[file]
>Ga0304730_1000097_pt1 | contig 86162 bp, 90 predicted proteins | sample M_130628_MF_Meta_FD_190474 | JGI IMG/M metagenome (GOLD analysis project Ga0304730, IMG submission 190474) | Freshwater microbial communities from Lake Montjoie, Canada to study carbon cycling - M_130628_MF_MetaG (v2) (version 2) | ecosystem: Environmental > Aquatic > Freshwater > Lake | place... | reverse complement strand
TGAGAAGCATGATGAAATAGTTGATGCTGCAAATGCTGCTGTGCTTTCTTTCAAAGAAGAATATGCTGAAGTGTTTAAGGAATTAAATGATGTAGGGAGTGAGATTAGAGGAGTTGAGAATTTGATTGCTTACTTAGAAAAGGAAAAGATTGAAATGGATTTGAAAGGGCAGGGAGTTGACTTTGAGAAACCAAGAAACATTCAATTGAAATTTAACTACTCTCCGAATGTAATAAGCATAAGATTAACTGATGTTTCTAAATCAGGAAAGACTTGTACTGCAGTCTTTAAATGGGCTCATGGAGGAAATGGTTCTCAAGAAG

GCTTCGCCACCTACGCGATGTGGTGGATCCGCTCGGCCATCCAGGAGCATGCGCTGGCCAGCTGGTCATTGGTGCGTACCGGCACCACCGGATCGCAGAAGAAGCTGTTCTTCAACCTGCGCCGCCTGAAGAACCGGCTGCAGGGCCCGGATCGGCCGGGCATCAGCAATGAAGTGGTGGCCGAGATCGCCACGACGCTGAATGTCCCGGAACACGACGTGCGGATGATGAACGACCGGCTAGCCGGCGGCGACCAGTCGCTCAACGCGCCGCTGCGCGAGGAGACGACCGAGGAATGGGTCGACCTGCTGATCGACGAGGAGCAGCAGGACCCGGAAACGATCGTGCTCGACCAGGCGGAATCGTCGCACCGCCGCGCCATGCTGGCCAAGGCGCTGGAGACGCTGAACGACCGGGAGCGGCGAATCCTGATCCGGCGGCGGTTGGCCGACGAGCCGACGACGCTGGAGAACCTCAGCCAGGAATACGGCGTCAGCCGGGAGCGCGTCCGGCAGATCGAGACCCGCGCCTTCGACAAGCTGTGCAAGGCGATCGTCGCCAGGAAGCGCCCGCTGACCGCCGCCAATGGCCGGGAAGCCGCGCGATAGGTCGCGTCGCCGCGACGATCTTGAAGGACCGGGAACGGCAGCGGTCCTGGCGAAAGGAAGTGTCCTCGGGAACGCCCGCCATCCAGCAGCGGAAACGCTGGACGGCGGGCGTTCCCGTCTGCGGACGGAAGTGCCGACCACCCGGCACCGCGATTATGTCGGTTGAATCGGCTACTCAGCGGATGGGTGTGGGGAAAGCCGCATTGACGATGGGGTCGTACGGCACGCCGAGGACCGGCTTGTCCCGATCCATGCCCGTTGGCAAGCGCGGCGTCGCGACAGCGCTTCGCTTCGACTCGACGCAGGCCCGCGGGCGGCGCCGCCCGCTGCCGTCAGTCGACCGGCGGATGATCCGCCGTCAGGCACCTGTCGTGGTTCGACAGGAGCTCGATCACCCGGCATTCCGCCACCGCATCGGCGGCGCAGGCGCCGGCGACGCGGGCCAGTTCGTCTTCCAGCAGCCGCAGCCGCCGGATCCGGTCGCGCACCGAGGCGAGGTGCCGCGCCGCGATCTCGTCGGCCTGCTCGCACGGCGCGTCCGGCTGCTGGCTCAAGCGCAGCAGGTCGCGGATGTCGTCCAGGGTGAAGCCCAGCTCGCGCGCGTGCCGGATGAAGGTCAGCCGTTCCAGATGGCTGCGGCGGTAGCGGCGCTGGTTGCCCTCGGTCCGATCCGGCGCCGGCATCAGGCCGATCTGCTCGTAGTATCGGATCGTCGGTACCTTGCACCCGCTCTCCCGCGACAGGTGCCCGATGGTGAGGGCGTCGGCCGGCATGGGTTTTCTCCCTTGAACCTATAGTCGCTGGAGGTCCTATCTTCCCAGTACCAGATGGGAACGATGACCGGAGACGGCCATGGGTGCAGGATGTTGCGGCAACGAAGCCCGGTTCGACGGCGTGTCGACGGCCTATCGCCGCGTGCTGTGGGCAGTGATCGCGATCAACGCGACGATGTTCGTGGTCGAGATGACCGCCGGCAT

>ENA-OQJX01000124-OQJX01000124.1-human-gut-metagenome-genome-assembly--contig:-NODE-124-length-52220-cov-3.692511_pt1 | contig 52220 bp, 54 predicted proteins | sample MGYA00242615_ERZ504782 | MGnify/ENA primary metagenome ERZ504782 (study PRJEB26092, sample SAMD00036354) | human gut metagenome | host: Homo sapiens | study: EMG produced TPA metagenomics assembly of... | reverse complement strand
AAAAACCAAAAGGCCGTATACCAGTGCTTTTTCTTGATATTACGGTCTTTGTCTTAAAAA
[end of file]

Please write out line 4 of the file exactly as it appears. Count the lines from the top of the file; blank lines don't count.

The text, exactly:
>ENA-OQJX01000124-OQJX01000124.1-human-gut-metagenome-genome-assembly--contig:-NODE-124-length-52220-cov-3.692511_pt1 | contig 52220 bp, 54 predicted proteins | sample MGYA00242615_ERZ504782 | MGnify/ENA primary metagenome ERZ504782 (study PRJEB26092, sample SAMD00036354) | human gut metagenome | host: Homo sapiens | study: EMG produced TPA metagenomics assembly of... | reverse complement strand